“I hope everyday he will be able to,” she said. “We would figure something out for sure, but the future is pretty uncertain.”

Originally written for a class at St. Thomas University.  Published here.

Irving, New Brunswick, News

Biting the Hand that Feeds: Jesse Brown vs. the Irvings

Jesse Brown told a journalism class last Thursday that he’s received a legal letter from a Brunswick News lawyer, a warning that in their view Canadaland published misleading information about the company.

“The first legal letter we’ve received at Canadaland was from, you know, billionaires,” Brown said. “So, this is Canadaland’s first rodeo.”

Jesse Brown, the host of the podcast Canadaland who broke the Jian Ghomeshi sex scandal, was in Fredericton for a taping of his podcast at St. Thomas University. The podcast critiques Canadian media and is largely fed by “disillusioned journalists”, having broken stories like that of CBC senior business reporter Amanda Lang’s conflict of interest with RBC. Before the taping, Brown met in a discussion with Jan Wong’s journalism class. He talked about the possibility of a legal battle with Brunswick News Inc. over his recent story about Larry’s Gulch, stressing that he is not going to stop investigating.

“Things that we present as questions, they are suggesting are libellous allegations. So, we asked the questions. It is unclear at what point Jamie Irving did find out that this allegedly criminal act took place.” The company is saying that they were very clear in saying that he found out about it once they launched their internal investigation, which had been prompted by Canadaland’s.

“When he found out that his employees had been part of a conspiracy to alter a government document, did he tell the authorities? So, these are questions that we have for Jamie Irving, and we’re being pressured to apologize for asking those questions, remove those questions from our website, and stop asking those questions. And we’re not going to.”

In a Brunswick News Inc. letter by ombudswoman Patricia Graham, Brown and his Canadaland land reporters were criticized. She accused Brown of “libellous innuendo”, and scorned his operation for attempting to make a deal with the Irvings.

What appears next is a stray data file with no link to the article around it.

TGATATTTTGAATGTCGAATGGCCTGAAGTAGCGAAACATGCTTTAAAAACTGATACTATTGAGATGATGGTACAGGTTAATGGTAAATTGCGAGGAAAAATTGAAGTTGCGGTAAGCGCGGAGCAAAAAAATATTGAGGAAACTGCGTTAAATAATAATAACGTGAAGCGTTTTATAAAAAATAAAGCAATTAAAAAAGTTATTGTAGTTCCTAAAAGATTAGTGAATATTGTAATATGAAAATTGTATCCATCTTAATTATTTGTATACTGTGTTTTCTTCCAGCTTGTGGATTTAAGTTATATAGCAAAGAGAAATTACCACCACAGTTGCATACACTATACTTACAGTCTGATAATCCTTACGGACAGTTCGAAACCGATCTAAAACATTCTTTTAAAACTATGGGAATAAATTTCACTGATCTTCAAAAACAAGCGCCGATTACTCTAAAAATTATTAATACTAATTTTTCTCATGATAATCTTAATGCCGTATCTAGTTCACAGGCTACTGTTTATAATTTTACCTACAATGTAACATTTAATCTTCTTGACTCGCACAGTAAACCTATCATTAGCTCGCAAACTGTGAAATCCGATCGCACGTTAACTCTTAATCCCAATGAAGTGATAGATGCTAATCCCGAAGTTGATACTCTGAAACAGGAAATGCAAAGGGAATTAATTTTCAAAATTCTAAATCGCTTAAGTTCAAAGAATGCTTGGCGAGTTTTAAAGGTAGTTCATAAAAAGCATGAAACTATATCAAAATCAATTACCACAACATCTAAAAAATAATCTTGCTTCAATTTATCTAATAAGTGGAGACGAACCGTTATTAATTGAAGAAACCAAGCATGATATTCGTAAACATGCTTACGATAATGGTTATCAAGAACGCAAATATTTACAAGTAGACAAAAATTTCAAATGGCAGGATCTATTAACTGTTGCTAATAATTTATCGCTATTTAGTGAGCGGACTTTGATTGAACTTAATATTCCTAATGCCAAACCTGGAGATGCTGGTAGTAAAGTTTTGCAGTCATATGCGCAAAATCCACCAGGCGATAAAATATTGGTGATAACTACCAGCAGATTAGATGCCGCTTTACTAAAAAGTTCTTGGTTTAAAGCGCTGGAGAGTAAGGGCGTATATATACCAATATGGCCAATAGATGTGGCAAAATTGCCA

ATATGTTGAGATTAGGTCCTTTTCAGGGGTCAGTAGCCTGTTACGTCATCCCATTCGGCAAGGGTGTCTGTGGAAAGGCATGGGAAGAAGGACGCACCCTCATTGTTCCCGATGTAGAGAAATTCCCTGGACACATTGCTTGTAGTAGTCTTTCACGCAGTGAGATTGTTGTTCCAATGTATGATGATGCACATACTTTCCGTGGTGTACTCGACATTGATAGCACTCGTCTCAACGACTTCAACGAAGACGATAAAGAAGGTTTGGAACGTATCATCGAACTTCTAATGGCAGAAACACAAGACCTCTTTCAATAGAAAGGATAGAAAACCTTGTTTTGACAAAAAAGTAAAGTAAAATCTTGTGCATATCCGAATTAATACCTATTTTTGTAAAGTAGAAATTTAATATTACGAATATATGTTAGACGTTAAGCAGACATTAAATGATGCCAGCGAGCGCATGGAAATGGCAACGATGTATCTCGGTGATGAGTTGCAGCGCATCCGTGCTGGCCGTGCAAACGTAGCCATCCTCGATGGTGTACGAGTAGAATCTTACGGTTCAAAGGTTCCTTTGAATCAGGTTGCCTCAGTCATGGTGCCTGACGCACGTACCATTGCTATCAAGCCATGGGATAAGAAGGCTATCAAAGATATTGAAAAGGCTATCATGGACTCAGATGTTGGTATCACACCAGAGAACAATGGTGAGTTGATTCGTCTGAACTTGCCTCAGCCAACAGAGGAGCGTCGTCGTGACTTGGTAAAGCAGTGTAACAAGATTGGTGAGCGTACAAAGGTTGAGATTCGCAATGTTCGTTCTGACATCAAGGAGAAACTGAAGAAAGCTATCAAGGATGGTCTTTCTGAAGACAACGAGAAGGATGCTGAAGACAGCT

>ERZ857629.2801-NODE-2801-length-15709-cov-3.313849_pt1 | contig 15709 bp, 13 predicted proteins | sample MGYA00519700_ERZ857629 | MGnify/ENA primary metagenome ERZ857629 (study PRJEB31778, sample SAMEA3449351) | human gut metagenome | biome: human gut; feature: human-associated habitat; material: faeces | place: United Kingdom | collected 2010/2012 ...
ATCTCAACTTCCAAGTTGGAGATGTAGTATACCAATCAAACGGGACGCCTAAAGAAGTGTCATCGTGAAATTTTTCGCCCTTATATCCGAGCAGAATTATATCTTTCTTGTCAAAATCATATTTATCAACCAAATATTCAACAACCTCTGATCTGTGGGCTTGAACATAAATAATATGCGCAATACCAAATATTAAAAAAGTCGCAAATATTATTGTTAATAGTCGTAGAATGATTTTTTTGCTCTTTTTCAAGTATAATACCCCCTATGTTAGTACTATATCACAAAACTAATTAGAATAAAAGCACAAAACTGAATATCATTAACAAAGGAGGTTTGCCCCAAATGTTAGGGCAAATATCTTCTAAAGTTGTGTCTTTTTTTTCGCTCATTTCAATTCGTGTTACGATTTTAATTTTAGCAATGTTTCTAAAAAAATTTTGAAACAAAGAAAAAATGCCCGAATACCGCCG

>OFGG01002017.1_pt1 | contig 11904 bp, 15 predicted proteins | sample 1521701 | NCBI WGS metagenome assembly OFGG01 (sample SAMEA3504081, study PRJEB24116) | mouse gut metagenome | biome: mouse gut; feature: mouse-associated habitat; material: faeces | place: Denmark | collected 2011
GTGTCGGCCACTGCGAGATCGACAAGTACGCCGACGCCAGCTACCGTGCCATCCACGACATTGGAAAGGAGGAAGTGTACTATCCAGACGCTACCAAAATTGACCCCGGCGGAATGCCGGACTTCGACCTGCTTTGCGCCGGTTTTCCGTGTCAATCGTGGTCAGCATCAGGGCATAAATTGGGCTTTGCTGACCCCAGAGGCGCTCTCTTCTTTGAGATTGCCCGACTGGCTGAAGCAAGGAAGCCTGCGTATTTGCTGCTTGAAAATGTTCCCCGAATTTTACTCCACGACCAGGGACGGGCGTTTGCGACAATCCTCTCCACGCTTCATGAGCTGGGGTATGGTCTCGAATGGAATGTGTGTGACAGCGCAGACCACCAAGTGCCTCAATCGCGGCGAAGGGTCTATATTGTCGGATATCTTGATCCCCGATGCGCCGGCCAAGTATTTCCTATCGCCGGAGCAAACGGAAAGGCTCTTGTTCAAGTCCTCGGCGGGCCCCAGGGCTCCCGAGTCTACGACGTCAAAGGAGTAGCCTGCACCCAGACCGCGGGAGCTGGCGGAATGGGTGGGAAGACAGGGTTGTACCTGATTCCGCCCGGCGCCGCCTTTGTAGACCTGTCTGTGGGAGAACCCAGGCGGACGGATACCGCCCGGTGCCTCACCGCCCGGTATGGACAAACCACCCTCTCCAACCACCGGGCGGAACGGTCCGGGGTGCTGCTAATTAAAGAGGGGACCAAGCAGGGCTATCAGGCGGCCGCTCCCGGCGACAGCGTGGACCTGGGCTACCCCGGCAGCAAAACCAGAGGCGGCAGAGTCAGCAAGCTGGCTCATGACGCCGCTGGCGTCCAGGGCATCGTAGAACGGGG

Brown and his associates reached out to Jamie Irving for a comment on the Larry’s Gulch incident for their coverage. They said they would release a statement on Monday, and wanted Canadaland to hold off on publishing. “We’re asking them for commentary for our coverage, they want us to wait for that commentary. ‘Okay, but you’re giving us the comment.’ No deal. They wouldn’t do that, so there’s no deal!”

Brown says that the Irvings and Brunswick News wanted to have control of the narrative and break the story themselves. He stresses that the deal was never on because they didn’t agree to their terms.

“We do have to go to them and get their side of the story, but because they were not willing to meet some pretty basic conditions, it was totally on for us to say, “You know what? No, we’re publishing. You can send us the comments or published the comments whenever you like, and we will update our story to reflect your comments,’ which is exactly what we did.”

The criticism which primarily sparked the legal letter from Brunswick News were the criticisms and allegations that Brown linked Jamie Irving to the cover-ups, suggesting that he was complicit in the crime.

“We learned that this revelation [about what happened at Larry’s Gulch and with the guest lists] was brought to the attention of the publisher Jamie Irving, and what did he do? He has this conversation where what he arrives at is: he is going to put the decision about whether or not to run a story, implicating their own editor, on the editor-in-chief.”

What Jamie Irving knew for sure, Brown says, is what decision had been made. This decision was to stop covering this story. Therefore, Irving was related to who made the decision and was well aware what that decision was and didn’t say anything about it. Canadaland proceeded to write that he was “right in there in that whole mess.”

Because of what they wrote, lawyers came to Brown and Canadaland accusing them of attempting to defame Jamie Irving. He stressed that the defacing of government documents that successfully went on is, in fact, a crime. Brown says that this is just one aspect of a rather complicated story about not reporting things, actually going to the lodge in the first place, and what was actually discussed at the lodge – questions that they won’t stop searching for the answers to.

There have only been threats of legal action from Brunswick News Inc. so far.

“But I’m scared,” Brown told students. “I’m scared of having to fight a legal battle that we would win. It’s very expensive to defend yourself, and it’s incredibly time consuming and diverting from what I do every day.”

Originally written for a class at St. Thomas University.